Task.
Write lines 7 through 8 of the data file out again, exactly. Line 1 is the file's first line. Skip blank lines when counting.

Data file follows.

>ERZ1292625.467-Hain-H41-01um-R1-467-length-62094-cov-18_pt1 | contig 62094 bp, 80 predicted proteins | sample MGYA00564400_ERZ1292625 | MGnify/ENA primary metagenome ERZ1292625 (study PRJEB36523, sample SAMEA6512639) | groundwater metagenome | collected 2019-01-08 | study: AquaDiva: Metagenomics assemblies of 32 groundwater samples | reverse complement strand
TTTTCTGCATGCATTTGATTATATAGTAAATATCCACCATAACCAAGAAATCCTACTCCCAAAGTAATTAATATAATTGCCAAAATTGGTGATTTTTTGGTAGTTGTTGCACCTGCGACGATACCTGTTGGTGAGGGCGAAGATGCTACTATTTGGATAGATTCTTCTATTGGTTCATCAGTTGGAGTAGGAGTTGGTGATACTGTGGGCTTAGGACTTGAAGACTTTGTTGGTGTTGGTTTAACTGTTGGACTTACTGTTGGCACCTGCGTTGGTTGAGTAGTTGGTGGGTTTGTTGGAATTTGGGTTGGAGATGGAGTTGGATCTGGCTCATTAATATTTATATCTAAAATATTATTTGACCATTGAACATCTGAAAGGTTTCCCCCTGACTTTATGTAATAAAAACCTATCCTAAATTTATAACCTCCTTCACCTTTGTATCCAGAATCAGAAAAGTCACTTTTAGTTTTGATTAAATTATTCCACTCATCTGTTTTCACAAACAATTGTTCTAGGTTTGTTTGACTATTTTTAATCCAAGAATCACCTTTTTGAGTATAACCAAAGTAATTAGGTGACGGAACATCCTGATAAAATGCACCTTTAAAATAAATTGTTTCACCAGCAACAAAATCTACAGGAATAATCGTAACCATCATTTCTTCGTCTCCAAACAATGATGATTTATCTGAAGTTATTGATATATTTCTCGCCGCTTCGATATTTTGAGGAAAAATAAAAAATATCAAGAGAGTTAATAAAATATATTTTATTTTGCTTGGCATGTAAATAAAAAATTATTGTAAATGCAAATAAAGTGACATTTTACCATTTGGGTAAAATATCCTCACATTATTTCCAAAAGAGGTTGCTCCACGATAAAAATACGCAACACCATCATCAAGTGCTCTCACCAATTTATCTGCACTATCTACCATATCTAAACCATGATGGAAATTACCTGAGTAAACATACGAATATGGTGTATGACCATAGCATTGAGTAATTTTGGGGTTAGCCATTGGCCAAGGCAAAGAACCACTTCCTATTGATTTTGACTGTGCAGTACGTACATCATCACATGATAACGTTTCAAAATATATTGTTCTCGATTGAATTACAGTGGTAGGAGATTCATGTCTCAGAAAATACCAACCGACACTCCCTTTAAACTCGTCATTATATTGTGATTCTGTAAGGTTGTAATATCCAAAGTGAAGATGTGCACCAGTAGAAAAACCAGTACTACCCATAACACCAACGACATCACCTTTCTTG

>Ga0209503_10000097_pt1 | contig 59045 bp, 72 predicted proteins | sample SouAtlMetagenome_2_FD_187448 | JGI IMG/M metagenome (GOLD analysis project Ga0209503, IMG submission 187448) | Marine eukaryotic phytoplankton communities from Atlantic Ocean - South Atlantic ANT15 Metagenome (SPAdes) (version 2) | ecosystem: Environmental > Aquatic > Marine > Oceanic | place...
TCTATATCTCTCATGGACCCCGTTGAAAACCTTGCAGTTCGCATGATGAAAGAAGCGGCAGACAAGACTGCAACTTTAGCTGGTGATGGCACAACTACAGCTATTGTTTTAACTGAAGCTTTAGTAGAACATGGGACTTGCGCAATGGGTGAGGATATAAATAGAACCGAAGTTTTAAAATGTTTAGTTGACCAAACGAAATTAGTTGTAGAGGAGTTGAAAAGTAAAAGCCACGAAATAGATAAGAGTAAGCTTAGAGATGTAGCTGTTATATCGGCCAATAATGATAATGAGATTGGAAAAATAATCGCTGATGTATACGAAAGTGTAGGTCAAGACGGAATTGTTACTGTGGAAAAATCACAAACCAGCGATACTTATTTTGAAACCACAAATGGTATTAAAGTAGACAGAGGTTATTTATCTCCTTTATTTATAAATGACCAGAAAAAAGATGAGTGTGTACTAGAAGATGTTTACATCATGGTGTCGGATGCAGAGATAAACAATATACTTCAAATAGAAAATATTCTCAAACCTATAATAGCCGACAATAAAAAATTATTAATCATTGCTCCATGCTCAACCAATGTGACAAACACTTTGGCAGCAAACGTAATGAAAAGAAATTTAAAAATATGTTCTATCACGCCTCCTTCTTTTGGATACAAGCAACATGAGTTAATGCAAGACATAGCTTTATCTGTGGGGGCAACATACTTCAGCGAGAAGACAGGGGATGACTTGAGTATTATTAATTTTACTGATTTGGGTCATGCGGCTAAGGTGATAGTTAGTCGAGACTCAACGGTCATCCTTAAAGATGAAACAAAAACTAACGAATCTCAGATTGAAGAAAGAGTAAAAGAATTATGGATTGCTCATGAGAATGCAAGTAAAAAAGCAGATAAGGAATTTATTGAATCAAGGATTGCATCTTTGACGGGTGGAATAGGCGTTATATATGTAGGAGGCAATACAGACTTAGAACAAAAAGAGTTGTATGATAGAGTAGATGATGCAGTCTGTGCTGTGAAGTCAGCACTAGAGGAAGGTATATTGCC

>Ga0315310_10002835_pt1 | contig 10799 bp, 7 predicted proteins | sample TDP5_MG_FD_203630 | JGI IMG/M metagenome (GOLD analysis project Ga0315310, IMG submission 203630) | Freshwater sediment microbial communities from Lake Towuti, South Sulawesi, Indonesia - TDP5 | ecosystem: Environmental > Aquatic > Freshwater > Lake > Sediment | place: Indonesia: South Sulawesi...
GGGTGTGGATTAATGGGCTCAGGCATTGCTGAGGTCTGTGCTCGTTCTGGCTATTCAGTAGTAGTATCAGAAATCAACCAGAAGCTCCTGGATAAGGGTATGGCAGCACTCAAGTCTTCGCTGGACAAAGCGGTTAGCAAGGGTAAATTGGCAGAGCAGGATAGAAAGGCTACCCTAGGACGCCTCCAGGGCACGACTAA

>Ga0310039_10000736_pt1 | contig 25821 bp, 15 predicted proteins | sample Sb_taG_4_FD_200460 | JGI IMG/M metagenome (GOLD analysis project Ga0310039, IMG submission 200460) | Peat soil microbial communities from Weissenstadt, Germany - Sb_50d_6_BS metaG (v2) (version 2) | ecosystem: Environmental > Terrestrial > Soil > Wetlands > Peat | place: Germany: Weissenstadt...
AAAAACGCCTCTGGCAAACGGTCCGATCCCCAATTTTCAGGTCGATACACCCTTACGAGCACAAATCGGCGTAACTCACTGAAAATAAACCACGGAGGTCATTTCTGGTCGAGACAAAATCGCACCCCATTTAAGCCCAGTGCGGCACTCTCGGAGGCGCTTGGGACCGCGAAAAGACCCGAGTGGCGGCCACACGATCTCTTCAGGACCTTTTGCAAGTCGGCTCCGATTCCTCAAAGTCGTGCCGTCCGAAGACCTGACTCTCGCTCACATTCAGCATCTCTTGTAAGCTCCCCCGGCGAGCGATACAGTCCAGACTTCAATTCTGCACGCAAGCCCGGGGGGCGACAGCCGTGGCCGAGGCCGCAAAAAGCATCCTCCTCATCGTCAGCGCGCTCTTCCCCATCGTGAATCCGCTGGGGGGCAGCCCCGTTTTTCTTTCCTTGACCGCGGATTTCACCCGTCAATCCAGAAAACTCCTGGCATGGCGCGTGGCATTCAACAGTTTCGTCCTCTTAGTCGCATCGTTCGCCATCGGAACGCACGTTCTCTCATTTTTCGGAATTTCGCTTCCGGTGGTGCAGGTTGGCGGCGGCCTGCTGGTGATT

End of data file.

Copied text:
>Ga0310039_10000736_pt1 | contig 25821 bp, 15 predicted proteins | sample Sb_taG_4_FD_200460 | JGI IMG/M metagenome (GOLD analysis project Ga0310039, IMG submission 200460) | Peat soil microbial communities from Weissenstadt, Germany - Sb_50d_6_BS metaG (v2) (version 2) | ecosystem: Environmental > Terrestrial > Soil > Wetlands > Peat | place: Germany: Weissenstadt...
AAAAACGCCTCTGGCAAACGGTCCGATCCCCAATTTTCAGGTCGATACACCCTTACGAGCACAAATCGGCGTAACTCACTGAAAATAAACCACGGAGGTCATTTCTGGTCGAGACAAAATCGCACCCCATTTAAGCCCAGTGCGGCACTCTCGGAGGCGCTTGGGACCGCGAAAAGACCCGAGTGGCGGCCACACGATCTCTTCAGGACCTTTTGCAAGTCGGCTCCGATTCCTCAAAGTCGTGCCGTCCGAAGACCTGACTCTCGCTCACATTCAGCATCTCTTGTAAGCTCCCCCGGCGAGCGATACAGTCCAGACTTCAATTCTGCACGCAAGCCCGGGGGGCGACAGCCGTGGCCGAGGCCGCAAAAAGCATCCTCCTCATCGTCAGCGCGCTCTTCCCCATCGTGAATCCGCTGGGGGGCAGCCCCGTTTTTCTTTCCTTGACCGCGGATTTCACCCGTCAATCCAGAAAACTCCTGGCATGGCGCGTGGCATTCAACAGTTTCGTCCTCTTAGTCGCATCGTTCGCCATCGGAACGCACGTTCTCTCATTTTTCGGAATTTCGCTTCCGGTGGTGCAGGTTGGCGGCGGCCTGCTGGTGATT